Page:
As part of my effort to digitize and protect family documents, I have been exploring better ways to store those originals. As you write your ancestors’ stories, the family photos you share bring their stories to life. Let’s look at ways to protect your family photos.
Like many of you, I have moved to safe methods for storing original photos and documents but still need to take the extra step of investing in archival quality storage. The expense of doing this has been part of the reason that I haven’t jumped in with both feet. Ah with an unlimited budget imagine what we could do! There are some things that you can do to protect those photos now.
Do you remember when we were excited about “magnetic” photo albums? Of course, now we know that using these albums is harmful not only to “old” photos but any photos due to the glue used. So, if you still have photos in a magnetic photo album, please remove them and store them in an acid free box or appropriate album.
Do you have the cardboard photocards from the late 1800s/early 1900s? How about studio photos? Your first step would be to digitize these photos and have prints made if you wish to display the image. Never display the original. The original should be stored in a protective sleeve and put in an acid free box. This will keep the photo protected from scratches and hopefully maintained for years to come. One tip I read is to ensure that you do not overfill the box or cause any of the photos to bend or curl. My personal exception to this is a WWI camp picture of a great uncle which is in a frame about 9 x 40 inches. It seems it would be safer left in its original frame but stored in a cool dark closet. I don’t know of a storage box that would readily protect this awkward size.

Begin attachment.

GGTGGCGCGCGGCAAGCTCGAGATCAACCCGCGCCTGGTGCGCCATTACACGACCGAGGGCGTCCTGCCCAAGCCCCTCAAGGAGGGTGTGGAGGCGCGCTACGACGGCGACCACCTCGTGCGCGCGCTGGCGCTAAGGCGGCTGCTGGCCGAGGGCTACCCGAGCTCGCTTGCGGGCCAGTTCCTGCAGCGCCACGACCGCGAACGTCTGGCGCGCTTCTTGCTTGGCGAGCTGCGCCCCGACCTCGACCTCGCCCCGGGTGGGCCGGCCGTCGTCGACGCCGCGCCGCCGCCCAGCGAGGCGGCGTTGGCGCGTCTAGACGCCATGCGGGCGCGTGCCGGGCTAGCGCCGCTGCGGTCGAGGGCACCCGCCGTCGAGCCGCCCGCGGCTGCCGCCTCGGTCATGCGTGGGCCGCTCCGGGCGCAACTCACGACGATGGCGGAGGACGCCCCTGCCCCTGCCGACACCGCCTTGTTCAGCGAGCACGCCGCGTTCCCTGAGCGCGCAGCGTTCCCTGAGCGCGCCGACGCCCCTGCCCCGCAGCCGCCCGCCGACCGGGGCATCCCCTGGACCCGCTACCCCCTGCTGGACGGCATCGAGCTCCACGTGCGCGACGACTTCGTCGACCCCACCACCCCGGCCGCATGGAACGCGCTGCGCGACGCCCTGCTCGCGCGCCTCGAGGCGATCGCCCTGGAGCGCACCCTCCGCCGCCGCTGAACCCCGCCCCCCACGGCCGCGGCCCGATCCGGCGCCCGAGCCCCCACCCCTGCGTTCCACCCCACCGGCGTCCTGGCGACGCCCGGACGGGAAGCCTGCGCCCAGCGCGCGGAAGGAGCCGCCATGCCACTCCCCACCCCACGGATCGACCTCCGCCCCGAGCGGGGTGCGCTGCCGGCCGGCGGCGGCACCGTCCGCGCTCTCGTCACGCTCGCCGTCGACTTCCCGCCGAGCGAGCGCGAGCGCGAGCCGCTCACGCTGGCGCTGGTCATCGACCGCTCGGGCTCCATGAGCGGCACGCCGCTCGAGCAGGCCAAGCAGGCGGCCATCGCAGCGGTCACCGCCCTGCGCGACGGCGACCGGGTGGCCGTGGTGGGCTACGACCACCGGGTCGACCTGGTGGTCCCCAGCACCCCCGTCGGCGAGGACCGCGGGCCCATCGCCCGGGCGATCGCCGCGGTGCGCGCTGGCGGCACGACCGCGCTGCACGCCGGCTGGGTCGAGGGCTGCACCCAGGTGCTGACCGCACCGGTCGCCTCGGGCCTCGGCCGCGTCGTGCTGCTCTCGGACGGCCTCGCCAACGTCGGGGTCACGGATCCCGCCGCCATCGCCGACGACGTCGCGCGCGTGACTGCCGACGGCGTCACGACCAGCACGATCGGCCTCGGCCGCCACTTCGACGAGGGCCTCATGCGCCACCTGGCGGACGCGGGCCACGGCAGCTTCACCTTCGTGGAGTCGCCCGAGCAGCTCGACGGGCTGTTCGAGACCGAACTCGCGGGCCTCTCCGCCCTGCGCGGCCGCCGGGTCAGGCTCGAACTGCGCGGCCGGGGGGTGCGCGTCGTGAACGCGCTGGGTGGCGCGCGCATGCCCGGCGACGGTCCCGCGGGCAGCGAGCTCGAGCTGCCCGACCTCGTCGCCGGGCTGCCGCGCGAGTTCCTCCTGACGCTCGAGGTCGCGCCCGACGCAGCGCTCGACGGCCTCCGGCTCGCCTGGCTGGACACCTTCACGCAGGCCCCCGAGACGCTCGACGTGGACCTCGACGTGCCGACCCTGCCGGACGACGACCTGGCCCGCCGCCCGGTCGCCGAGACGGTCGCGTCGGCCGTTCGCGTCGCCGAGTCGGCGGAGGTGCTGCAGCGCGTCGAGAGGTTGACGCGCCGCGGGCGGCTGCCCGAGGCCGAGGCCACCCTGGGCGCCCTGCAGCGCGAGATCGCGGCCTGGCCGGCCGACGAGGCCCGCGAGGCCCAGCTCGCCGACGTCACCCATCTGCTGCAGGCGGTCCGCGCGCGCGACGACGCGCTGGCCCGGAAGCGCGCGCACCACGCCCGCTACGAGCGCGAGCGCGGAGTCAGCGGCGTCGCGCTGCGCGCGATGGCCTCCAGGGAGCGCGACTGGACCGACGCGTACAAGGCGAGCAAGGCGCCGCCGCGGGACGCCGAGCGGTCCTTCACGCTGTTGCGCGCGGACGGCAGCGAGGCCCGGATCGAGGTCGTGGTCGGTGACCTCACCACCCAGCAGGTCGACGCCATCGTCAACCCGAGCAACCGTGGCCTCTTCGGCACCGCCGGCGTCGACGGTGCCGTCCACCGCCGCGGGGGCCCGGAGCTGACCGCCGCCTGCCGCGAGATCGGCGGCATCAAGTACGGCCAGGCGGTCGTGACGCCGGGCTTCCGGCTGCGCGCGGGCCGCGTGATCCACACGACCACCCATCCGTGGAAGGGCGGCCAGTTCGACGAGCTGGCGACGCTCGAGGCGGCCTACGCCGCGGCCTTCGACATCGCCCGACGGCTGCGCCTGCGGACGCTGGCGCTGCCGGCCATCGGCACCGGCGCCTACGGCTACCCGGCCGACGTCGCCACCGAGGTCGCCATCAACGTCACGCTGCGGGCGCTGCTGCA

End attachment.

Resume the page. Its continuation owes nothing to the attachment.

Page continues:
One of the places where you can learn some of the basics about photo storage is the National Archives. They have a page dedicated to the storage of family documents and photos. You also can learn more about recommendations related to digitization here. One tip they mention is the 3-2-1 digitization which means having two copies of different storage devices plus another backup off site. If you haven’t been using online storage for your family history, it is something that you may want to explore. I back up on an external hard drive so that protects me if my computer crashes, but it would not help me if there was a fire in my home.
There are several archival companies that you can purchase supplies from when you get to that point. Here are a few.
Hollinger Metal Edge
Cyndi’s List – Preservation
My first step is to review my originals and confirm that I have digitized copies, clearly labeled. Next, I am going to determine how many photos I have of each size so that I will know what type of envelopes and boxes would work. Then I am going to try not to faint from sticker shock when I see what is available on these sites. My plan is to find a budget friendly but safe way to store these memories of the past. While I might not be able to immediately move everything to archival level storage, I can take baby steps to get there. And you can too!
Reviewing your photos and ensuring that you have labeled digital backup is one way to preserve these memories for the future. And as you can afford it, think about moving to archival storage methods to keep those originals safe for another 100 years. Enjoy the time spent reviewing your treasured photos and good luck taking it to the next step!
With a lifelong passion for genealogy and history, the author enjoys the opportunity to share genealogy tidbits, inspiring others to research and write their family story.